|Credit: Dictionary image via Shutterstock|
With competition for employment as fierce as ever, it's critical job candidates leave a lasting impression on their potential employers. Resumes and interviews are the key opportunities job candidates have to make their mark. While no one thing will guarantee a candidate gets hired, here are 10 key words potential employees can use on their resumes or in their interviews that will help them land a job.
Potential job candidates should highlight their persistence in always doing the best they can, according to Timothy Wiedman, an assistant professor of management and human resources at Nebraska's Doane College.
"Hiring intelligent employees is a good business practice, but intelligence without persistence rarely leads to long-term success," Wiedman told BusinessNewsDaily. "Persistent employees do not give up so easily and will generally produce superior results."
On resumes, Lynne Sarikas, director of Northeastern University's MBA Career Center, believes it is critical for job candidates to highlight the past achievements that have earned them recognition.
"Use this to list special awards at work or in professional associations," Sarikas said. "Employers like to see someone another employer considered a star."
In the end, employers want to know that new hires are going to get the job done, which is why career coach Ronald Kaufman encourages job candidates to use the word "results" in each interview.
"To get the job, you need to make the interviewer believe that you can produce and give them the results they want, in the way they want them," Kaufman said. "To support this belief, be prepared to prove you have the skills and traits they want based on your experience."
In an interview, employers want to hear from candidates the type of positive impact they will have on the company if hired, according to Jen Strobel, human resources manager for Flagger Force.
"I am interested in knowing the value a candidate will bring to the organization and the impactful ways a candidate will positively influence the organization, especially in relationship to our corporate mission, vision and values," Strobel said.
Competency is a key word that most candidates don't use, but should, according to Alan Guinn, managing director of The Guinn Consultancy Group.
"I equate responsibility in most cases with competency," Guinn said. "Any employer is seeking candidates who can prove that they can fulfill the job requirements in the position into which they have been or are being slotted."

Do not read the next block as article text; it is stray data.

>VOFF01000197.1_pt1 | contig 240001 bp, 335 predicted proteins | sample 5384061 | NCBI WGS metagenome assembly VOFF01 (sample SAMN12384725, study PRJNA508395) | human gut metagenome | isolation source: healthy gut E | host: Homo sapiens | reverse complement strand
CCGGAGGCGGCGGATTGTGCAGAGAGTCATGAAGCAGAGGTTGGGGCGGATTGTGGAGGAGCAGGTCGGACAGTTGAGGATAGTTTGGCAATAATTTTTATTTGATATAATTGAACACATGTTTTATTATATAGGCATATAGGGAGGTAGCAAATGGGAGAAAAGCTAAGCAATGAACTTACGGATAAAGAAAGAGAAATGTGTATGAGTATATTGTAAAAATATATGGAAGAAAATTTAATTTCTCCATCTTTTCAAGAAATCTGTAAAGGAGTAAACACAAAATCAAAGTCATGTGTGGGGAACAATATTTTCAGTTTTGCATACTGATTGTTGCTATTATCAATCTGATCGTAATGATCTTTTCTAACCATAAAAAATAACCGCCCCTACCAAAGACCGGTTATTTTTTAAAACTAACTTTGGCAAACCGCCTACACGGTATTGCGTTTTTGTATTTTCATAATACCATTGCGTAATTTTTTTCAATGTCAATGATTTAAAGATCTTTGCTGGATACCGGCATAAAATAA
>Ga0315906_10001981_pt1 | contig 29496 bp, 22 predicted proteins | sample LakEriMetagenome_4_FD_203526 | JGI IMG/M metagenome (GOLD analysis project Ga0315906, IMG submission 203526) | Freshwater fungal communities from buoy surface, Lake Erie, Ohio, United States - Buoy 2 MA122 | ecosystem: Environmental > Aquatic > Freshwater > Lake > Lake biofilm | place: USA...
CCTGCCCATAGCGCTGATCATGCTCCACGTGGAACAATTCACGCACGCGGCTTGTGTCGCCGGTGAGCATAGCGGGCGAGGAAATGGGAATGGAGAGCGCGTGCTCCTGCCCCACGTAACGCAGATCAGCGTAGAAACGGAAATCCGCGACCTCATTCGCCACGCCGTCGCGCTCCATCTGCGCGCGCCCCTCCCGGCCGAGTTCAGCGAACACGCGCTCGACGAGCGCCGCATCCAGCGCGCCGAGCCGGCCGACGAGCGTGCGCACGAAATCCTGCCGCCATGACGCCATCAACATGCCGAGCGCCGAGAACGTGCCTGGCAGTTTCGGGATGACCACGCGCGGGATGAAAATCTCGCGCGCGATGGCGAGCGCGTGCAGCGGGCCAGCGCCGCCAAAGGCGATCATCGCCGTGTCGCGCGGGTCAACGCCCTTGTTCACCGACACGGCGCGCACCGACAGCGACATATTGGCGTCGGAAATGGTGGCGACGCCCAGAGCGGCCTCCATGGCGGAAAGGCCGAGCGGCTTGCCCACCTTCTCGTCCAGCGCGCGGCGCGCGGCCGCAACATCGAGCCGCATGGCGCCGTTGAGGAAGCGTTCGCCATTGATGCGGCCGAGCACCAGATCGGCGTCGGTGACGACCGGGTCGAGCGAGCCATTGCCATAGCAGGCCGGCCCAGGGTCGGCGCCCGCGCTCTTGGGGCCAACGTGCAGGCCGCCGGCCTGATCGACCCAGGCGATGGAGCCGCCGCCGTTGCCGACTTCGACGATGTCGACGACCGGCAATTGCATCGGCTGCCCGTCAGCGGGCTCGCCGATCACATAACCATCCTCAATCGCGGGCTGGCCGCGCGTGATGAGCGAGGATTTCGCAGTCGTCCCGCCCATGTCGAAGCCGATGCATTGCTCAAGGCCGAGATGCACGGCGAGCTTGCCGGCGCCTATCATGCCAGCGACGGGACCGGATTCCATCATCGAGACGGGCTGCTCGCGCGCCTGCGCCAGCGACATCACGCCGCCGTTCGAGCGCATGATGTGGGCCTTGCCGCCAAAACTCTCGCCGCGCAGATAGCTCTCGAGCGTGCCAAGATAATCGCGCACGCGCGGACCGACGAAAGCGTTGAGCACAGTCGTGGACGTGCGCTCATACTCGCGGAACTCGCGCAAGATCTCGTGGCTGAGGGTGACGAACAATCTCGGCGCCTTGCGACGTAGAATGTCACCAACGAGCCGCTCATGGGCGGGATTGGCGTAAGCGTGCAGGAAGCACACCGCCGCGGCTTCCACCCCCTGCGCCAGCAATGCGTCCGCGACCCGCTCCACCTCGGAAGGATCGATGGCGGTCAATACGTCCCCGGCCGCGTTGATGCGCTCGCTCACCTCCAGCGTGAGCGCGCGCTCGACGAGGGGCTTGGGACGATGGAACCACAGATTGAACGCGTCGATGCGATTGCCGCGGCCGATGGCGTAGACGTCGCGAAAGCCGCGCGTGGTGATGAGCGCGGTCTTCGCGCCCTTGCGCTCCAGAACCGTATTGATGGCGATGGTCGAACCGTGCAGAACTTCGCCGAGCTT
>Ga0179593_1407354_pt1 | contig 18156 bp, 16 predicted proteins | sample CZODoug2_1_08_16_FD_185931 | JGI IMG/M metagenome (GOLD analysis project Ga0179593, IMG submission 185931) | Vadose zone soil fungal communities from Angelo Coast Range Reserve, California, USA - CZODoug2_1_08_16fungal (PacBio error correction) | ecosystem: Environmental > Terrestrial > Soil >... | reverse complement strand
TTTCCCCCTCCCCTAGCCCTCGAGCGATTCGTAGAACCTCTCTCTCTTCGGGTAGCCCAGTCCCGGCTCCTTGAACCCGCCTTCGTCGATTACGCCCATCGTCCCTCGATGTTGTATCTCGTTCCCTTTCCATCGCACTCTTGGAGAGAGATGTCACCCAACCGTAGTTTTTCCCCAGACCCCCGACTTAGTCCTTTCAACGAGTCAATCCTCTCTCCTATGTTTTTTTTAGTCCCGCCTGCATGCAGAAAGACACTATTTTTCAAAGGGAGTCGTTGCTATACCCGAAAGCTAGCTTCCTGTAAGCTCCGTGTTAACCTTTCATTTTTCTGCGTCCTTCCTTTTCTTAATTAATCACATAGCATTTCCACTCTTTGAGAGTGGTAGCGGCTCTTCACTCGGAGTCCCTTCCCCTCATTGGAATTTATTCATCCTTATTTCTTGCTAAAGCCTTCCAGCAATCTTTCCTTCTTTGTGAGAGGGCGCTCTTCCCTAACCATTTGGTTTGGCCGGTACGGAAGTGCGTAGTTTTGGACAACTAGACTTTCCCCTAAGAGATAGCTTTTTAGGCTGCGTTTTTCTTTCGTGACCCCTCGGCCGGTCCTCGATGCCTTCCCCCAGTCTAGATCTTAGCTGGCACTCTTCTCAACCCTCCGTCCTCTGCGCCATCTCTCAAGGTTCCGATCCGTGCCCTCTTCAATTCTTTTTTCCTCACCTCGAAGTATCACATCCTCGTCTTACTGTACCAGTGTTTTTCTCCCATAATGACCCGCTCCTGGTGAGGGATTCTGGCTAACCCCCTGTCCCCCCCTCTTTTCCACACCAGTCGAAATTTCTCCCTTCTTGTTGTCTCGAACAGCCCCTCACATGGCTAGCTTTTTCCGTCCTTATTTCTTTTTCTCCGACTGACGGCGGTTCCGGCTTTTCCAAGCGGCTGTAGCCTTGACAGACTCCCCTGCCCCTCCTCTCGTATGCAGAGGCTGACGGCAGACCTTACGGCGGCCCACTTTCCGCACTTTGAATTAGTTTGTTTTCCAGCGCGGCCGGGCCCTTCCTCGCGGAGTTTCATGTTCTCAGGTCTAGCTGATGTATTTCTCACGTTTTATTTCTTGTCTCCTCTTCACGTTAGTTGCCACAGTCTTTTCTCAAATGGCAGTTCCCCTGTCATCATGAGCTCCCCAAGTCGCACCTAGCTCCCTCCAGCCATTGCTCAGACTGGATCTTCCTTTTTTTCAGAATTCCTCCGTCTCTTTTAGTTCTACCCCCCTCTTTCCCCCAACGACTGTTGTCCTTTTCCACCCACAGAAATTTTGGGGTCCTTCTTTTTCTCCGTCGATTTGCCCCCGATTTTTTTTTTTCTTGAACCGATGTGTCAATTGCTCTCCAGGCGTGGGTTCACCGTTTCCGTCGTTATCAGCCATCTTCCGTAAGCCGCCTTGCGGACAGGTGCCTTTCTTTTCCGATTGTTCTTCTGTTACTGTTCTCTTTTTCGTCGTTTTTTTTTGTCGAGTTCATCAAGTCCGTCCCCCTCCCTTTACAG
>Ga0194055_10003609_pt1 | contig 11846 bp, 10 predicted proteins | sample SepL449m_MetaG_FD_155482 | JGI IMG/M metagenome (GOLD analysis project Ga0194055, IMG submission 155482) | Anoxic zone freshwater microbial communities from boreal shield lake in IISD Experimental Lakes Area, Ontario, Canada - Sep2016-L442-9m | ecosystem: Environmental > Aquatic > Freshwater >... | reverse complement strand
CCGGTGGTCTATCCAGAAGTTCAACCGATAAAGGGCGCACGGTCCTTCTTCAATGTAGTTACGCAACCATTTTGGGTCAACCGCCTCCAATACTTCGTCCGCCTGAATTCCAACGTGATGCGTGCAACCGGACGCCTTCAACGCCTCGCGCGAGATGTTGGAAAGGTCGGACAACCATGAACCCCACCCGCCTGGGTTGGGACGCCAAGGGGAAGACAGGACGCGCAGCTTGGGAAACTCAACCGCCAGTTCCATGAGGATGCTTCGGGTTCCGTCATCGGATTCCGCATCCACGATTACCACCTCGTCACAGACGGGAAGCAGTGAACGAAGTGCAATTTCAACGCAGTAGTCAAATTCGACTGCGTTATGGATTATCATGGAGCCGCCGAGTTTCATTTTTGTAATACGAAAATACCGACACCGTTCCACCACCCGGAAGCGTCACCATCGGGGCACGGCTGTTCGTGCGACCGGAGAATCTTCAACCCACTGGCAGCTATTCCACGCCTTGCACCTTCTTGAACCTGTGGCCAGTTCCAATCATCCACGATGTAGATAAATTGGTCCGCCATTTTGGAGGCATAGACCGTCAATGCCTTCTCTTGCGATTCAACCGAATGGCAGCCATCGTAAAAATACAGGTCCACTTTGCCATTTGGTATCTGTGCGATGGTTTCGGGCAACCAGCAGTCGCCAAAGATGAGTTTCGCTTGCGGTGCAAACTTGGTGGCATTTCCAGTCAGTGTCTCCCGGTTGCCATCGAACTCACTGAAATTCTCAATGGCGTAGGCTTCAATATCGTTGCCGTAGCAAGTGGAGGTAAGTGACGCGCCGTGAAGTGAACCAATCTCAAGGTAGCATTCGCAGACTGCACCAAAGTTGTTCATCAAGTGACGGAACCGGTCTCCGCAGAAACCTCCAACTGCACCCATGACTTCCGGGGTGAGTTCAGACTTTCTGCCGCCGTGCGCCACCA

Communication is critical in a successful business, which is why Brennan White, co-founder and managing director of social media marketing firm Pandemic Labs, wants to hear how direct job candidates can be.
"These days, communicating at work is a minefield of emotions, legal issues and technologies," White said. "The ability to cut through the clutter to get things done is a must."
Career counselor Bruce Hurwitz said employers want to know what potential job candidates have learned from past mistakes and how they are ensuring those same mistakesdon't happen again.
"Everyone has failures," Hurwitz said. "What's important to relate to an employer is how the failure became an educational experience."
More than ever, employers are looking for employees who are dedicated to their job and the company. Therapist Nancy Irwin said job candidates consequently would be wise to explain how strongly they would be committed to the organization if hired.
"What are you committed to and how will that commitment serve the company?" Irwin said of questions job candidates should be trying to answer during an interview.
In today's fast-paced work environments, flexibility is a key trait that candidates must highlight to prospective employers, according to career coach Andrea Ballard.
"Today's workplace is constantly changing," Ballard said. "It doesn't matter what skills you bring to the office now; stay relevant and successful, you need to be able to change and adapt rapidly."
Human resources consultant Delmar Johnson said employers want to hear how potential new hires will solve problems.
"Employers are looking for candidates who are problem-solvers, and are drawn toward those who speak a language that is solutions-based," Johnson said.